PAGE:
Mats Bengtsson Home Improvement and Do It Yourself

Jobs first autumn after moving in

Mats Bengtsson mib over the years

Improving the cellar Window Frames

The wood in all the Windows were good, but the last paint jobs had been a while ago, and the groundwork had not been very good. Thus, instead of splashing on more paint on the top, we decided to do a more thorough paintjob on the Windows we worked on.

Painting Frame in Cellar Window

This was done by:

  • Taking out the openable Window part from it hinges
  • Sawing a clipboard into a size about the Window framework plus 20 centimeters in all directions
  • Fastening handles for ratchet straps using carriage bolts
  • At evenings placing a chipboard in place where the Window had been and fastening it with a rail and some ratchet straps (to prevent burglars from entering during the time there is no Window)
  • Grinding the remaining wood frame until paint free
  • Impregnate all wood parts
  • Prime all wood parts
  • Fill all holes and cracks with a wood filler
  • Sand all parts until a good surface
  • Paint the Wood frame
  • Do the same steps as described above on the removed Window part as well
  • Let it dry
  • Reinsert the Window in its original place

Basic learning:

Improving the walls in the cellar

The cellar looked very much "cellar". A big reason was due to the walls. The stones making up the walls was clearly visible behind the mortar and the painting. There were many cracks in the mortar, and it was many times sitting quite lose. The part of the cellar that had recently been a sauna had a nice white to it, actually looking better than the other parts of the cellar, being painted in some kind of green.

Walls in old sauna

The first thing we did was a small scale improvement, by taking of lose mortar and by replacing it with new mortar. The walls were then painted with a special cellar wall paint, suitable for letting the walls breathe.

This was our first job using mortar, so we found a good opportunity for buying a mixer to be fastened on the drill, in order not to have to mix the mortar by hand.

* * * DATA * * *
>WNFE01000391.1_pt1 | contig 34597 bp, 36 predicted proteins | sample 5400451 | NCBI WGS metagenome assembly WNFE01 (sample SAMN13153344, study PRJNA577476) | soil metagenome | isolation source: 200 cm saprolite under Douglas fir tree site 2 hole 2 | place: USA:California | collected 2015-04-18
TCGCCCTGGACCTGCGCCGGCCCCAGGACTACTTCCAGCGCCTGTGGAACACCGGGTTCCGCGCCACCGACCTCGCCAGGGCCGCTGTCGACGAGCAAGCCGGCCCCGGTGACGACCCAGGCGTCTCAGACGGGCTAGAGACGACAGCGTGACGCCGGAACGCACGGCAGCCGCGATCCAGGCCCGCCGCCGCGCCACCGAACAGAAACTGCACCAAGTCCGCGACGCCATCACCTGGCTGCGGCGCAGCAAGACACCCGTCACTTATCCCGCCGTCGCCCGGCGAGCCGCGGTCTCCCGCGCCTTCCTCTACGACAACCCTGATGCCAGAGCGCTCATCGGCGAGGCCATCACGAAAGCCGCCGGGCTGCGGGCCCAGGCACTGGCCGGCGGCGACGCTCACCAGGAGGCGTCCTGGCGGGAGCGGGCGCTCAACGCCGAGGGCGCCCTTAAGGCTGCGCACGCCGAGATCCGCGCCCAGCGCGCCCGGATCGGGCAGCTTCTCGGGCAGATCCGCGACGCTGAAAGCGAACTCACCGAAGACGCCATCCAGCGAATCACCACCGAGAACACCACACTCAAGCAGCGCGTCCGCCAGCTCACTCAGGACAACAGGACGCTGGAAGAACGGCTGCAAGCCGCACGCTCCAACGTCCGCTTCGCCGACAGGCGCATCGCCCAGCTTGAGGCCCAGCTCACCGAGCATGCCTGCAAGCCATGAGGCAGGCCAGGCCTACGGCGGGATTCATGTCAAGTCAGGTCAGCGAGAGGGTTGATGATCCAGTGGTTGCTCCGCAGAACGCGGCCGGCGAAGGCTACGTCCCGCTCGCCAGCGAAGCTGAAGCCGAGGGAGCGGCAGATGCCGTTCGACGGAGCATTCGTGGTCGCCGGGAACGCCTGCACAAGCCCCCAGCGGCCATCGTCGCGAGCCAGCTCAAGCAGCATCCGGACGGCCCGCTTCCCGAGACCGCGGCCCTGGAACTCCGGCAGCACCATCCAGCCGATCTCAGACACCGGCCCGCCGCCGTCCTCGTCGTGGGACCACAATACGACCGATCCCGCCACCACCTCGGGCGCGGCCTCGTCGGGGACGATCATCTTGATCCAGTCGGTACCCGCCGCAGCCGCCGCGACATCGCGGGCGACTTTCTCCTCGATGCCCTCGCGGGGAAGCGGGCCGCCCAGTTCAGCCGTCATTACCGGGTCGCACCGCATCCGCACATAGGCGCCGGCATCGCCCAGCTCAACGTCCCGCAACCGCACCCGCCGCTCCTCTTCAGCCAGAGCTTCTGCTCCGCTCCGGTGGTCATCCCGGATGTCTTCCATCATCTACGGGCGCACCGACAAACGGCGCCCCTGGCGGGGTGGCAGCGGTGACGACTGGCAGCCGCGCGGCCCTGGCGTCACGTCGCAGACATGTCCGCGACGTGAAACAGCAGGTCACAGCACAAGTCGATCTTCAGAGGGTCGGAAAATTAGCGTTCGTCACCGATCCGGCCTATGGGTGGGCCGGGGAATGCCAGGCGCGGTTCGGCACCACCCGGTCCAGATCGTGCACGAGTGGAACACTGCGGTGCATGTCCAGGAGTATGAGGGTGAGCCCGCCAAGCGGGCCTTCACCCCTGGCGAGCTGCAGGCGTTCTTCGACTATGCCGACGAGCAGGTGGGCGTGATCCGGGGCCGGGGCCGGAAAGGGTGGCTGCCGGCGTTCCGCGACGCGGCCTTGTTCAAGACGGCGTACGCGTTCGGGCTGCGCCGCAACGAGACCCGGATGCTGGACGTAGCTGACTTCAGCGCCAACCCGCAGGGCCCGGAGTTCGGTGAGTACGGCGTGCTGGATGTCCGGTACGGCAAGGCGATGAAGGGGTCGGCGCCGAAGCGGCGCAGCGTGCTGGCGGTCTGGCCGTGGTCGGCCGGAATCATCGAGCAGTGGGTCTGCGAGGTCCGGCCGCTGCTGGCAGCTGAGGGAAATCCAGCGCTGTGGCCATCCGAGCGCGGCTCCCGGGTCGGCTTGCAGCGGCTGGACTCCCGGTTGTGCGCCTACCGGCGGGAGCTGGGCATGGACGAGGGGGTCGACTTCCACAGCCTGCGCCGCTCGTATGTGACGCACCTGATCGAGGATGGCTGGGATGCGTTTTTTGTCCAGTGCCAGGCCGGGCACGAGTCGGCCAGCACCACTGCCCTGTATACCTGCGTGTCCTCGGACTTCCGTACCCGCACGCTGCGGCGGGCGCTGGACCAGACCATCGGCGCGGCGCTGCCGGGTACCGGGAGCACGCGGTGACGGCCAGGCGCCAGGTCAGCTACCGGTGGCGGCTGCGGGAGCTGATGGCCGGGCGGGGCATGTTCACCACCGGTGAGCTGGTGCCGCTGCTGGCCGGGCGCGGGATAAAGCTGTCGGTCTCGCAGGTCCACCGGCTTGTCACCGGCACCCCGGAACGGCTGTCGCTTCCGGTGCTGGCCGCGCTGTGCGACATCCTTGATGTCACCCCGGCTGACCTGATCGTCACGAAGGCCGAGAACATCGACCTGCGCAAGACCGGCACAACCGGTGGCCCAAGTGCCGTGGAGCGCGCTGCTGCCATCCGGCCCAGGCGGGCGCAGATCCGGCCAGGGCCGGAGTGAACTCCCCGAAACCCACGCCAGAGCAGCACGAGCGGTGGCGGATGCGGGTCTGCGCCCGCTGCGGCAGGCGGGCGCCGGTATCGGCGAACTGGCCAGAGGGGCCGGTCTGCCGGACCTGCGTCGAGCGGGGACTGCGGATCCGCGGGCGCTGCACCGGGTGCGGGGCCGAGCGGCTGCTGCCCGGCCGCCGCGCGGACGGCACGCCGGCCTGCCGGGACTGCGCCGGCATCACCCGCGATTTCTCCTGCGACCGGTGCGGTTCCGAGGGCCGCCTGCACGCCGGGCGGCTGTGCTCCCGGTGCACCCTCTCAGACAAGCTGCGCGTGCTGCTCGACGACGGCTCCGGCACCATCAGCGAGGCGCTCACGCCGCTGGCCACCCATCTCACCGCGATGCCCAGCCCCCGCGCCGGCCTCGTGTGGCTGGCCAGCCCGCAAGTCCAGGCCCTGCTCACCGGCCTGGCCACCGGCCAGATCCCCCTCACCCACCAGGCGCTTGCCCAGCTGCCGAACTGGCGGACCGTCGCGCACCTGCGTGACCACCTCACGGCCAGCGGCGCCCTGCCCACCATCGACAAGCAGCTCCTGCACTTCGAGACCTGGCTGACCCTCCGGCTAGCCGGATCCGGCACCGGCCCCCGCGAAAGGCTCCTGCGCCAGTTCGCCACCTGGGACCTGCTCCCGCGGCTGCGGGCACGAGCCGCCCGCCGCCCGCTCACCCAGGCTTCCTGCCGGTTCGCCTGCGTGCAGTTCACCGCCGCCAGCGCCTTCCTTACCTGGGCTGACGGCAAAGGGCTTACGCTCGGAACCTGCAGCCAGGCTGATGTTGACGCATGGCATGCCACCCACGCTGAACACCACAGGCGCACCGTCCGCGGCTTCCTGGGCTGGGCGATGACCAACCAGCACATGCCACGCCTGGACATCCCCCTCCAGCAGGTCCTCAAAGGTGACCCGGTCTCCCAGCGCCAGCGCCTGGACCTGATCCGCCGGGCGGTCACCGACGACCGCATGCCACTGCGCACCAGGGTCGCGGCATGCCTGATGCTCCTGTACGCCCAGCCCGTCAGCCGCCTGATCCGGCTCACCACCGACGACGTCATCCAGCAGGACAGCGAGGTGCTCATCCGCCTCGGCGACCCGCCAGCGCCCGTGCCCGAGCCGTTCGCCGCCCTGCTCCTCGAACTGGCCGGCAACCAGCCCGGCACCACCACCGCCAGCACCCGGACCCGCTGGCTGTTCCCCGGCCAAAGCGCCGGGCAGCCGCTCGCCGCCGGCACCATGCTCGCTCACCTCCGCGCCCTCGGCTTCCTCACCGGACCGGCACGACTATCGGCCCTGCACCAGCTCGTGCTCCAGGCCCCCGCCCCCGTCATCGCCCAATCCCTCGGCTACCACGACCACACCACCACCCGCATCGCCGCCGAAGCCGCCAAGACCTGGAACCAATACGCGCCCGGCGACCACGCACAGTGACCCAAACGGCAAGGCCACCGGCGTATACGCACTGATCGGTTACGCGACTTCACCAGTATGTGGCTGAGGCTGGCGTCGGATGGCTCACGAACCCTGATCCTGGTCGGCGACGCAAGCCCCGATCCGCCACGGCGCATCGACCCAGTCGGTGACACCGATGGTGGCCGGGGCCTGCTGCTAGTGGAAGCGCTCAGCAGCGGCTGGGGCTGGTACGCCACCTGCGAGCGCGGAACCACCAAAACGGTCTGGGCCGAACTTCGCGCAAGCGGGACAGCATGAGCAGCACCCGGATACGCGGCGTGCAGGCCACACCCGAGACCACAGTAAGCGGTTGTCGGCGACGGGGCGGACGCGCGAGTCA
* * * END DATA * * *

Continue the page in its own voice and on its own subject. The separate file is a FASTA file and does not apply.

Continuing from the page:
In the end, we decided continuing on this job would not get us to where we wanted, the cellar renovation would have to be a much bigger job in order to achieve the desired effects.

This was done by:

  • Knocking on the walls with a masonry hammer to look for sounds of loose mortar
  • Knocking of loose mortar with the masonry hammer
  • Brushing of loose mortar using a steel brush
  • Mixing our own mortar from sand, cement and water
  • Putting on mortar using a brick trowel
  • Leveling off the mortar using a drywall trowel or a wooden trowel
  • Letting it dry
  • Painting the wealls with cellar wall paint

Basic learning:

  • This felt good to do, but did not do very much to the look. The stone still visible through the mortar ment a lot more than the cracks, even after painting.
  • Mixing mortar is a hard job if not done through a tool. If it is done through a mixer placed on your ordinary drill, there is a lot of side forces on the drill, endangering the precision of the drill
  • Using hand mixed mortar with sand in on top of the walls gives a good concistence, making the fixes look natural. However, it is hard to make only small patches of mortar since the sand is rougher than expected when used like this.

Exchanging the Thermostat for the heat pump

The heat pump in the house was controlled by an old mechanical thermostat. This and more about the heating system is covered in more detailed in another section, here I just mention it.

OldThermostatWithoutMarkingsWe had difficulty to get the temperature right, and there was no markings on the thermostat indicating what temperature it was aiming at.

NewThermostatWithMarkingsTo get both markings, and a known precision, we tried by exchanging the old thermostat to a new one.

It was a simple thing to exchange. Since it was mechanical, it only acted as an on/off switch to the heat pump. Thus any on/off switch depending on the inside temperature would work. There was a choice to make regarding the hysteresis, and in the end we opted for a hysteresis on 0.6 degrees Celcius, to avoid to many start/stops which would be the danger with a much lower hysteresis.

This was done by:

  • Finding a suitable thermostat
  • Replacing the old thermostat with the new

Basic learning:

  • An inside thermostat works quite well with a heat pump, but in order to get it to cooperate with an electric heater, a lot more is needed.

Forcing cooperation between electric heater and heat pump

Even though the thermostat for the heat pump was not perfect, the biggest problem was the competing heat systems, where the heat pump and the electric heater did not cooperate. Thus, I built a little device whose task is to monitor the outside temperature.

When outside temeprature is so high that the heat pump is enough, it refuses the electric heater to start. In the same way, when the heat pump is no longer enough, it allows the electric heater to operate, but refuses the heat pump to stop.

Temperature Control Unit

In that way, the cooperation between the heating systems is assured (more detailed description is in thew section on heating cooperation).

This was done by:

  • Designing and etching a circuit board
  • Creating a program for the AVR chip used in the device
  • Connecting the device to the electric heaters outside temperature sensor
  • Connecting the device to the heat pump inside temperature sensor

Basic learning:

  • This solved a lot of the unneccessary costs. Heat pump was still causing fluctuating temperatures, but no longer was the heater running instead of the heat pump



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